A throwback to a different age, Recore's enjoyable adventure is ultimately undone by a litany of problems.

Key events

Budget, Xbox One X-enhanced ReCore Definitive Edition leaked

UPDATE: Microsoft confirms, and coming to Game Pass too.

UPDATE 20TH AUGUST: The Definitive Edition of ReCore was confirmed by Microsoft during its Gamescom conference stream. Importantly, Microsoft also said the update will be free to existing owners of the game. In addition, ReCore: Definitive Edition will be a free Game Pass game next month (September).

ReCore just got a massive update and a free trial

Microsoft exclusive ReCore now has a free trial - and a big new update that improves the game.

The trial, available on both Xbox One and Windows 10, lets you play the first 30 minutes of the game. So, you get to meet Joule, her Corebot companion Mack, and begin their adventure.

If you want to buy the game afterwards, your progress carries over.

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ReCore update to tackle long load times on Xbox One

Whether you loved or hated the recently-released ReCore, one thing most agree on is that it had pretty horrible load times on Xbox One (the game's also out on PC). Now, a patch has come out that makes them shorter.

A note on the ReCore website signalled the release of an update for the Xbox One version of the game that improves load times.

There is a caveat, however:

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Recore review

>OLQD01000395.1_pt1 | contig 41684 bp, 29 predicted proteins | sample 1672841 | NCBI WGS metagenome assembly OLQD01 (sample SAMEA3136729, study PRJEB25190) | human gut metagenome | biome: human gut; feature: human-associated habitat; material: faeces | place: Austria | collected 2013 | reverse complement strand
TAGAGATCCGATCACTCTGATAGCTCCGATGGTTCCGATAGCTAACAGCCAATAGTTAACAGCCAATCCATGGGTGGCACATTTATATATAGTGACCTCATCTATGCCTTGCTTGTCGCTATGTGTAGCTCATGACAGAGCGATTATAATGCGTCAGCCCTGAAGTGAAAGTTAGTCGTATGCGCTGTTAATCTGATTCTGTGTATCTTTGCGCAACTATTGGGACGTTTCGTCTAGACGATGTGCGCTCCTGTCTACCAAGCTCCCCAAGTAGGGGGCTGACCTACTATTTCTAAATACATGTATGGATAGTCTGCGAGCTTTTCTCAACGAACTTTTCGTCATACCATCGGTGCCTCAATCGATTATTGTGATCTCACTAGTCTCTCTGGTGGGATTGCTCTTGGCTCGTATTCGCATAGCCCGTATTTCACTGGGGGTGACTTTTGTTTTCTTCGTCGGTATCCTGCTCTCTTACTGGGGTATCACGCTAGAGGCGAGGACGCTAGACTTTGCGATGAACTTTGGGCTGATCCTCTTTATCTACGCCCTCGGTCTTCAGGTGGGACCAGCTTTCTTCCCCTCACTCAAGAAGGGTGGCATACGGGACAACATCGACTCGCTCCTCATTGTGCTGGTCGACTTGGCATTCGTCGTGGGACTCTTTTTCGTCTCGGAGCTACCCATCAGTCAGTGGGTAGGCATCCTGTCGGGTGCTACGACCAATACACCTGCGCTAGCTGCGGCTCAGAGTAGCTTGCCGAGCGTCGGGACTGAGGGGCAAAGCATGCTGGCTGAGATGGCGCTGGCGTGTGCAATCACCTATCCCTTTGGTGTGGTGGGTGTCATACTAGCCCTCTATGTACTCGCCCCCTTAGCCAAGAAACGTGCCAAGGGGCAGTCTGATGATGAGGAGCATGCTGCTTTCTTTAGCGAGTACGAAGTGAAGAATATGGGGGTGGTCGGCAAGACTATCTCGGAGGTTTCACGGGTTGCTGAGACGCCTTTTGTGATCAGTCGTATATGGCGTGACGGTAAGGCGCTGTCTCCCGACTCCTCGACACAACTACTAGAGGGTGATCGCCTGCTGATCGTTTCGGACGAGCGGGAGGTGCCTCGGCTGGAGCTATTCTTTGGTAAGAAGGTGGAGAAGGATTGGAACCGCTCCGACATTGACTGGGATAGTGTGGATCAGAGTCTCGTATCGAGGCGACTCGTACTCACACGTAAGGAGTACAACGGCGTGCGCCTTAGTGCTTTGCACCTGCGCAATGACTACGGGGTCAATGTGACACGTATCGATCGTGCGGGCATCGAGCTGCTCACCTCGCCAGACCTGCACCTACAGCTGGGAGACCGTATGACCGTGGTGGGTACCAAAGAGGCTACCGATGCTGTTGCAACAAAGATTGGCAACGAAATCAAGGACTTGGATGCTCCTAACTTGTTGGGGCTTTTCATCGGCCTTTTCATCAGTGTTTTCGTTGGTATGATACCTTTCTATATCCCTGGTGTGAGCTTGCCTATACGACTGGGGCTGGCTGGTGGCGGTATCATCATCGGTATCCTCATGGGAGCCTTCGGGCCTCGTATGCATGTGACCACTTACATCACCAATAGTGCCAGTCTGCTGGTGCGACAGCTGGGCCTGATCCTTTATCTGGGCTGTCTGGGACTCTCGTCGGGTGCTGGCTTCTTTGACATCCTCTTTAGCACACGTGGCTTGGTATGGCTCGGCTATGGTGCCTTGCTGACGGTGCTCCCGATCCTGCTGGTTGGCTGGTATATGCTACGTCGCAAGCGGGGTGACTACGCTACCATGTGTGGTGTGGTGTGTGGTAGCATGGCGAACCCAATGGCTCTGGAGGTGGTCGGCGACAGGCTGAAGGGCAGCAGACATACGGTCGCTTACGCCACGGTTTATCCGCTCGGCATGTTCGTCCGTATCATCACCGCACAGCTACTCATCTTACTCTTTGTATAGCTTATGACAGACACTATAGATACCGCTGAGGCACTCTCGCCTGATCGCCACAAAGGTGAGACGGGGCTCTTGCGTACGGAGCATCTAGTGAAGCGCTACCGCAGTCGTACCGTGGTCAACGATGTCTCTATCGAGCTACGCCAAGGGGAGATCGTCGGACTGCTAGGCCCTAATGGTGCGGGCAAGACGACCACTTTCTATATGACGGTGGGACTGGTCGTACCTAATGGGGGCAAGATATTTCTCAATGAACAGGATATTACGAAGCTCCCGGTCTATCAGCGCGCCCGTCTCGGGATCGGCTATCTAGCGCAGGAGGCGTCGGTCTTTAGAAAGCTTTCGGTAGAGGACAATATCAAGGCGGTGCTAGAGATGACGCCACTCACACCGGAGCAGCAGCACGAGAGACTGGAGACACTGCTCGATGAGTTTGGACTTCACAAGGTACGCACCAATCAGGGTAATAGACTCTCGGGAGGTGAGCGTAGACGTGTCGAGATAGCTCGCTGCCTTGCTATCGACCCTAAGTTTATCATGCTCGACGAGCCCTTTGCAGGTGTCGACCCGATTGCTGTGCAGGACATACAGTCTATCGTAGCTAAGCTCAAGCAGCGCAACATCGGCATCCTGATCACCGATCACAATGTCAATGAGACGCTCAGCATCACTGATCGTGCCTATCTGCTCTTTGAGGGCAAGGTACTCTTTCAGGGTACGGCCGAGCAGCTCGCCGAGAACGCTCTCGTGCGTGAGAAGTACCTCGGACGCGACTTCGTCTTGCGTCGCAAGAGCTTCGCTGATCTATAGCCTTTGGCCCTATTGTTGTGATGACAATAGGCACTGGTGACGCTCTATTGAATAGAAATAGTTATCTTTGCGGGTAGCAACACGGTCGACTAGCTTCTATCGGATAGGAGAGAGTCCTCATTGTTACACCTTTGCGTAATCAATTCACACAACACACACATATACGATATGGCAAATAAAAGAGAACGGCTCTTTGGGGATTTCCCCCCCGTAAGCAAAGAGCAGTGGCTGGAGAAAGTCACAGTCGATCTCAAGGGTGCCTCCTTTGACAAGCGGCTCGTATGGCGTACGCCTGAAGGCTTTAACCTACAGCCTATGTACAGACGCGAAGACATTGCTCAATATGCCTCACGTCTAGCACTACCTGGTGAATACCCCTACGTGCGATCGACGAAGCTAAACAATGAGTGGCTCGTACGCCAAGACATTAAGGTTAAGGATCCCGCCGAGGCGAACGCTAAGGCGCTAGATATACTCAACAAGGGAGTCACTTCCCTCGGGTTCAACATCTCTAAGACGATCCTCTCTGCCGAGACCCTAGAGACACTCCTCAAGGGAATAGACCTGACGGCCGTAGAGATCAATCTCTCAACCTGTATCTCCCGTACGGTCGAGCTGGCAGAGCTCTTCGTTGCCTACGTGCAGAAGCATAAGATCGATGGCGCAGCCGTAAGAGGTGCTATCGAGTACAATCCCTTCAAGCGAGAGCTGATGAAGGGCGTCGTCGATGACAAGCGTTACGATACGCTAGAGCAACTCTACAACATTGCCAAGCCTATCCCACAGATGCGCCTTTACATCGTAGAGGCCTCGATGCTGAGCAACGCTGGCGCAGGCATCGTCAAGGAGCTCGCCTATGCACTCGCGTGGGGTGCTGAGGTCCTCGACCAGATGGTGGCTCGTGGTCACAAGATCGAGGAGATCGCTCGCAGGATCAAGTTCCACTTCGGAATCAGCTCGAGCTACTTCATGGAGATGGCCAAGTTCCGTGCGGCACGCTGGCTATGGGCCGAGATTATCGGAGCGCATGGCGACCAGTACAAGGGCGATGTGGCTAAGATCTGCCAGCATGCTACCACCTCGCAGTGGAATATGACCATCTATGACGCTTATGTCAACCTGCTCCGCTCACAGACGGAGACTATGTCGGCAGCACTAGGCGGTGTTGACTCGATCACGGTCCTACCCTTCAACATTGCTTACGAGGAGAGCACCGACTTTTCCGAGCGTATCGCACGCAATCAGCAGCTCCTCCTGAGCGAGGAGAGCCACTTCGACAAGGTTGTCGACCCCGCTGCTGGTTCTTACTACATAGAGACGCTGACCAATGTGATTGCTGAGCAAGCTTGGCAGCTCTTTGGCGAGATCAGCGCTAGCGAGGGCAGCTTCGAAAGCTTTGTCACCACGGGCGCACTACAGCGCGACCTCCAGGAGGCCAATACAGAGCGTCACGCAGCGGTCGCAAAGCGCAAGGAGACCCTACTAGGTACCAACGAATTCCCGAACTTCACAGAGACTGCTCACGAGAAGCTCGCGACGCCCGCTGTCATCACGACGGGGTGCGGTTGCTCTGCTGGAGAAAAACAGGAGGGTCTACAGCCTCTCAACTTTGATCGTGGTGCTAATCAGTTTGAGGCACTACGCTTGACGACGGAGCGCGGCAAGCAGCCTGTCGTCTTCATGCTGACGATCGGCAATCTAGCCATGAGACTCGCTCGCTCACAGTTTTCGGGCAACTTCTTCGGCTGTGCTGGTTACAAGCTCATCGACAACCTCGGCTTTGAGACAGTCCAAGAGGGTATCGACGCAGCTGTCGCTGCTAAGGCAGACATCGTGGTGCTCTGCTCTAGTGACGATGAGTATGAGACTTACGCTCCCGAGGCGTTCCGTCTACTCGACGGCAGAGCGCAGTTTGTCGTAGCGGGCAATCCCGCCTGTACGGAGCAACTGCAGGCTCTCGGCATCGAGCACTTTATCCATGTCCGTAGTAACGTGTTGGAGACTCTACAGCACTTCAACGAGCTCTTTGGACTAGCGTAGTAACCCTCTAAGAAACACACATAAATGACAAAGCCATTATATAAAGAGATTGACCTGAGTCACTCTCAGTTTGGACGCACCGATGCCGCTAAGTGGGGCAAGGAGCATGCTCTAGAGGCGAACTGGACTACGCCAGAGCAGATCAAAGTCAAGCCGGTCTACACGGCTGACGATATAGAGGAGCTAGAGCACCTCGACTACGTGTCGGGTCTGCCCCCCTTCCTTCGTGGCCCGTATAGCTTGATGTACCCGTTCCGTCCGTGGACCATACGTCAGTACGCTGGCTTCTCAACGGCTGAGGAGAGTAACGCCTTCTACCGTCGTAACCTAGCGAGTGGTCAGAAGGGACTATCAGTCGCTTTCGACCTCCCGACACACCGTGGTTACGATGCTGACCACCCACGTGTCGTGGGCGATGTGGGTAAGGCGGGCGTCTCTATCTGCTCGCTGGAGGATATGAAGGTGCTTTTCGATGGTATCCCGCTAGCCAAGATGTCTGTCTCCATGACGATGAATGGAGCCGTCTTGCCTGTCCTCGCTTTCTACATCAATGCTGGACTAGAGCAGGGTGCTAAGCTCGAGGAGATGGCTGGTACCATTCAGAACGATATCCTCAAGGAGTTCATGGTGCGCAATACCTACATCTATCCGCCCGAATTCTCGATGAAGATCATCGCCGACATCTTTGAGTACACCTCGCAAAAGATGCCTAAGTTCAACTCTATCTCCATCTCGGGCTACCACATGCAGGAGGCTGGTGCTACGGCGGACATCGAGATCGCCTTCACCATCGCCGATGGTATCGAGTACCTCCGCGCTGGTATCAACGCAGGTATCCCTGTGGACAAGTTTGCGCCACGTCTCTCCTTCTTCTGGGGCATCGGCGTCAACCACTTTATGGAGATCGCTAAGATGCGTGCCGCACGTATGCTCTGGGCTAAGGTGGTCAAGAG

Recore review

Joules burn.

They don't make them like this so much anymore. Recore, a spirited action adventure from a chaos of developers assembled by Microsoft Game Studios, is what was once known as a double-A game - sitting somewhere behind the big budget blockbusters and before indie was really a thing, they were games that made up for their lack of clout by a certain pluckiness. Games such as Psi-Ops and Metal Arms: Glitch in The System were standouts in the PS2 day when your local CEX would be full of such offbeat treasures; today, Recore stands almost entirely alone in lands as deserted as its own Far Eden.

The talent behind this one is a bunch so diverse, eccentric and divisive it feels like Microsoft's tried to get together video game development's answer to the A-Team. Keiji Inafune, fresh from the infamy of Mighty No. 9, gets a production credit while his Comcept studio is put to work, Microsoft lends Joseph Staten for his first big writing gig since seeing much of his story for Destiny jettisoned at Bungie while Armature - an Austin studio formed by veterans of the Metroid Prime series - is also involved. Heck, even Asobo, the French studio responsible for the gloriously ambitious (and hugely flawed) Fuel is in on the act with this one. As mid-tier games go, Recore's got an all-star cast.